Yvonne Bennett discusses the importance of community during lockdown and reveals the important role a South London church plays in the lives of a group of young mums.

The Church, Who Needs It? We Do!

The Church, Who Needs It? We Do!

For a number of years, I’ve been involved with a group called Mummies Republic. Initially intended to be a mother and baby group catering to women in the Bermondsey area of South London, it has become so much more. Founded by Winnie Baffoe – a woman who has a gift for getting people to agree to things they had never considered, including me – the women at Mummies Republic have three things in common, they are mums, they live in low-income households and they are all navigating and struggling with the government’s welfare reform programme, Universal Credit. They come from a variety of ethnic backgrounds, some are single parents, some are married, some live with a partner and many of them work. Mummies Republic is for mums by mums. They offer each other support and solidarity. The Wednesday meetings are full of laughter, and at times tears. There is no judgement.

Winnie has the ability to take you out of your comfort zone and, because she believes you can do it, you do it and most importantly you succeed. She inspires the women at the group with the same self-belief. Winnie believed that the women’s struggles with Universal Credit had to be heard; initially by those in power who walk the corridors of Westminster and then by the rest of the country. This overlooked group of women needed a voice. Winnie had a three-stage plan. Stage one was to have a play written and performed in Westminster for the politicians to watch. The play would be their stories and although they would not be performing, they would be present to answer questions. Those who make the rules surrounding welfare needed to see how it was impacting those who were receiving it. The second stage was to then take the play on tour around the country. The struggles could not be unique to Mummies Republic, so Winnie believed that the country as a whole needed to be aware of the daily battles those most in need were experiencing. The plan was that in each theatre that the play was performed local people struggle with Universal Credit would be on hand to answer questions from the audience after the performance. Stage three was a book, a book that contained the women’s stories and which would be sold before and after performances. I first heard of the book at a Wednesday meeting in February 2019 when Winnie was talking about her plans. I realised that I was to be the author of this book! But I believed in Winnie’s vision and was happy to collaborate.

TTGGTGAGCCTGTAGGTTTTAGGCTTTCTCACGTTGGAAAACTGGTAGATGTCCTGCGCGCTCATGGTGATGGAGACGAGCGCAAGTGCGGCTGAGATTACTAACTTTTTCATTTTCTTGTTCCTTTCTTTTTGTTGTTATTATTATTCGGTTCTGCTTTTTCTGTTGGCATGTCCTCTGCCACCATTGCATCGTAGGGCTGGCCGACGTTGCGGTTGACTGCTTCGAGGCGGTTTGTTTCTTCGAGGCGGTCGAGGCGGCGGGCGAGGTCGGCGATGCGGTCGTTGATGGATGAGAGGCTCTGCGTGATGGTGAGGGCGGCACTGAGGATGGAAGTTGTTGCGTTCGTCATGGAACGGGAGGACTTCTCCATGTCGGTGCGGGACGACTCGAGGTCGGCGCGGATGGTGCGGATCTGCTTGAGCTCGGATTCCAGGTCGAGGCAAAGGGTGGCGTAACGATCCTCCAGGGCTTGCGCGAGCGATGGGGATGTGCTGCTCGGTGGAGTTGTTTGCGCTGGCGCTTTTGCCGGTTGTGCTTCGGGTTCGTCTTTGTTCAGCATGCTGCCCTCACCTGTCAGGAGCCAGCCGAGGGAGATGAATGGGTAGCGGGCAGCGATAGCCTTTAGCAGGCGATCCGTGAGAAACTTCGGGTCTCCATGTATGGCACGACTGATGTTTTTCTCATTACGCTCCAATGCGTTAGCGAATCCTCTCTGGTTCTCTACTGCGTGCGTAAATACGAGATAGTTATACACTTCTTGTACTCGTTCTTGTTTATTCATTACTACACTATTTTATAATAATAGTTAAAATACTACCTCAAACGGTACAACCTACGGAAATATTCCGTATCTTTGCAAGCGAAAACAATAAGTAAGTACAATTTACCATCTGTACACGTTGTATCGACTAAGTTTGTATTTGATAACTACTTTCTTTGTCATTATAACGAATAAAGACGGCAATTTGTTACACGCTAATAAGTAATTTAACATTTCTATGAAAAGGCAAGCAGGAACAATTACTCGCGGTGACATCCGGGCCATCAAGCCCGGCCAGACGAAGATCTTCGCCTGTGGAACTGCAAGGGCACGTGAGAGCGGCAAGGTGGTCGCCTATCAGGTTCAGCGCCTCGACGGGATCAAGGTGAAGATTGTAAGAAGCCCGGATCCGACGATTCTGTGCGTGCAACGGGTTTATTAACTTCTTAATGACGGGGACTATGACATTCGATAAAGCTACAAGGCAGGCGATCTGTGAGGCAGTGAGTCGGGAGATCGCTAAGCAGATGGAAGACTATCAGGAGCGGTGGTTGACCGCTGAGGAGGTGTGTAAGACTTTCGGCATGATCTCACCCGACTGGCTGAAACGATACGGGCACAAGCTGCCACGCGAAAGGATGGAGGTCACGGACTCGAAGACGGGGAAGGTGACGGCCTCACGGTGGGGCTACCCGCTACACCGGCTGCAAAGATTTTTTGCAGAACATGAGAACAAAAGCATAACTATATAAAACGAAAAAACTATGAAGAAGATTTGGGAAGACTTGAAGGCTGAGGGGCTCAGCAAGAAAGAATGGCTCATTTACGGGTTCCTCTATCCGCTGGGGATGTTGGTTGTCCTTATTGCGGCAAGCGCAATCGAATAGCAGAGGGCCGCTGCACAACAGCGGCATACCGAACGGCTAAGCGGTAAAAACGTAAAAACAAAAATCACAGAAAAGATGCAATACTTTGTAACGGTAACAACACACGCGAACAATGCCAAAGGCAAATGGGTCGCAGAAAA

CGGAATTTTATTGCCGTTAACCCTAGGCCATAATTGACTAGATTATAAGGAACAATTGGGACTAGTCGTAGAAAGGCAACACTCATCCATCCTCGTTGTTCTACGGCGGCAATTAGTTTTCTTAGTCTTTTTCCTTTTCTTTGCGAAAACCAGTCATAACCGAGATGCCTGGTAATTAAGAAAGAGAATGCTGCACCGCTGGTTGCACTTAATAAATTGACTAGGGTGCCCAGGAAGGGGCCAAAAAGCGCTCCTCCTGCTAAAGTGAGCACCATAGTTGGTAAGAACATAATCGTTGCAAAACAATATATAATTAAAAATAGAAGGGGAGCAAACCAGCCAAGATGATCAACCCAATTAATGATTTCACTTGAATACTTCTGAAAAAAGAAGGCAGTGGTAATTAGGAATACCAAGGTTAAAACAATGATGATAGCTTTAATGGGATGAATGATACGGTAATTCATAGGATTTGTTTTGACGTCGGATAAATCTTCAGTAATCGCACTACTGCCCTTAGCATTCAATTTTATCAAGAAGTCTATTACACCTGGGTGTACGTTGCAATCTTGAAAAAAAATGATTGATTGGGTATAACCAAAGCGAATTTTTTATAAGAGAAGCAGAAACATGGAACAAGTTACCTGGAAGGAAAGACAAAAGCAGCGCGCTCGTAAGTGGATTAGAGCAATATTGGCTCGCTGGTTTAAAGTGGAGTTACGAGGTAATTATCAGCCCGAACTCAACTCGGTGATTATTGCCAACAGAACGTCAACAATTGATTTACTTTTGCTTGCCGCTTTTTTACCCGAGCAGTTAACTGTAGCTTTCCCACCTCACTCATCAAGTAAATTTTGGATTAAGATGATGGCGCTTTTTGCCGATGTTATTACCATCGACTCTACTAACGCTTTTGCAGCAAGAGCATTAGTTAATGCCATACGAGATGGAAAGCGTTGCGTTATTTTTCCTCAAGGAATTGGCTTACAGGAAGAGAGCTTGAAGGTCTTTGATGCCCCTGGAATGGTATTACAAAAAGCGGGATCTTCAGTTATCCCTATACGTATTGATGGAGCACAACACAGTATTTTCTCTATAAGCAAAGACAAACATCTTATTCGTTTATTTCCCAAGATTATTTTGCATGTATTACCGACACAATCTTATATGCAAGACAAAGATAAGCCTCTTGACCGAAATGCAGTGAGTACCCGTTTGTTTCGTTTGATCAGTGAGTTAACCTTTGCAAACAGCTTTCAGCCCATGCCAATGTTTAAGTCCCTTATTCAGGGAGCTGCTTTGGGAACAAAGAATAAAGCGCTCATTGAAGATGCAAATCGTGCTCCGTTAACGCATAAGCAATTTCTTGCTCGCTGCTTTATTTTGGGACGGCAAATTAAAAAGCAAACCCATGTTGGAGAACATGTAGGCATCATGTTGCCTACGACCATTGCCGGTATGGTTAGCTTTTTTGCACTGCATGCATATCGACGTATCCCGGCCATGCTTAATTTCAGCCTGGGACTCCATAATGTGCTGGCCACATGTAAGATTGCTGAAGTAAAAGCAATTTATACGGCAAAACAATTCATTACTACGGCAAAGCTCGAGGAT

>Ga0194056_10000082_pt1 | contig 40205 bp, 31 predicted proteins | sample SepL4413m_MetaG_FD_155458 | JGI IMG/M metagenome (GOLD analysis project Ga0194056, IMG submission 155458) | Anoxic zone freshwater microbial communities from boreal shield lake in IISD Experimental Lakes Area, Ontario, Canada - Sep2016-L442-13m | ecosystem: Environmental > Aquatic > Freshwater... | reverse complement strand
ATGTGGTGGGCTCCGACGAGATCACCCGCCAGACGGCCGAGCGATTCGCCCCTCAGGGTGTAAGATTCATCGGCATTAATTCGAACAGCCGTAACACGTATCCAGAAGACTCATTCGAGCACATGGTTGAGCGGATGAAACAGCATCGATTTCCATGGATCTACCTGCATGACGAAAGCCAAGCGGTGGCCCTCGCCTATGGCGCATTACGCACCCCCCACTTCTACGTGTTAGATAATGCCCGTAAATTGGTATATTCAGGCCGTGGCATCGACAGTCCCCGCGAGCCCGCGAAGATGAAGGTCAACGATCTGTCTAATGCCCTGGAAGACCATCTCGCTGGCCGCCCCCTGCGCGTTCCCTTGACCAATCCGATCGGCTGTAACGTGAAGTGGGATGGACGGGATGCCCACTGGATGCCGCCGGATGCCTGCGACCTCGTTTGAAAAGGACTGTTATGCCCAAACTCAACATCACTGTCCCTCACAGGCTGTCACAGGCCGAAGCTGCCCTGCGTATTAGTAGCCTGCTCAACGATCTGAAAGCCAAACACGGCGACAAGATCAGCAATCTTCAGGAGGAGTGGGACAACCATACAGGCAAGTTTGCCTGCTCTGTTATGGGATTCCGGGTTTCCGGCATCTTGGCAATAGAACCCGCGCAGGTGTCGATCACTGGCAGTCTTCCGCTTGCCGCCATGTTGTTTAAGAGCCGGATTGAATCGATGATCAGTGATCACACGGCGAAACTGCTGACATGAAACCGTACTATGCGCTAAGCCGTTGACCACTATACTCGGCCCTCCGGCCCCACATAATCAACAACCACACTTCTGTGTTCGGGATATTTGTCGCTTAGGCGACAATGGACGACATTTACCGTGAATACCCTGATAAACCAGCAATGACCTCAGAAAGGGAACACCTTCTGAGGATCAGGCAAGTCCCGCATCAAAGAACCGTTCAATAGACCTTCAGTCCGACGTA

Things have not entirely gone to plan. Brexit had an impact, and then of course, we became a victim of the pandemic. Lockdown put the play’s tour on the back burner. So our book became more important than ever.

For many, including some of the women in this book and myself, religion and the church no longer bear relevance in our daily lives. However, the women meet in a church, Winnie is a pioneer missionary, and the sessions do have a religious element to them. With this in mind I also examine the role churches have as they reach out to help those who are struggling, meeting the gaps created by budget cuts during austerity. Could this be a way in which churches can rebuild their relevance?

I knew very little about Universal Credit before starting this book. I knew very little about the individual stresses the women were experiencing. One conversation I had with Winnie brought home the enormity of their daily struggles. At the time London was experiencing a high rate of young black boys losing their lives through being stabbed. There was also much on the news about young teenagers being sucked into delivering drugs through the county lines. I mentioned that the mums must be so worried about what the future held for their young boys, especially as a couple were a year or two away from secondary school. Winnie informed me that they did not have the energy to worry about such things, their day to day struggles to pay bills and feed their children was all that occupied their minds. Future worries and problems could wait.

The mums place a great emphasis on education and hard work. Many of them work part time. During the first lockdown isolation and home schooling added to their problems. Heating and food bills increased as everyone was now home. Two mums, with boys of a similar age, spoke about trying to home school six-year-old boys whilst trying to work online. One mum felt she was lucky as she had a small balcony so her son could get some fresh air. The other was so worried about catching COVID that her son had not been outside in almost three months. He got a little fresh air from standing at the open door of their block of flats.

Finally, I need to mention Laura, as we have dedicated the book to her. She was a larger-than-life woman with a big smile and a bigger heart. She was killed in an accident whilst on a very rare holiday with her three sons. She will always be a part of the group and will be forever missed.

Regardless of COVID or individual faith, what Mummies Republic has created is a sense of community and belonging that has transcended lockdown. I may have written the book, I put the words into print, but this book belongs the women of Mummies Republic and I hope to have done them proud by sharing their stories.

Who Needs The Church? We Do! By Yvonne Bennett is published by Clink Street, RRP £7.99 paperback, £3.99 ebook and is available now.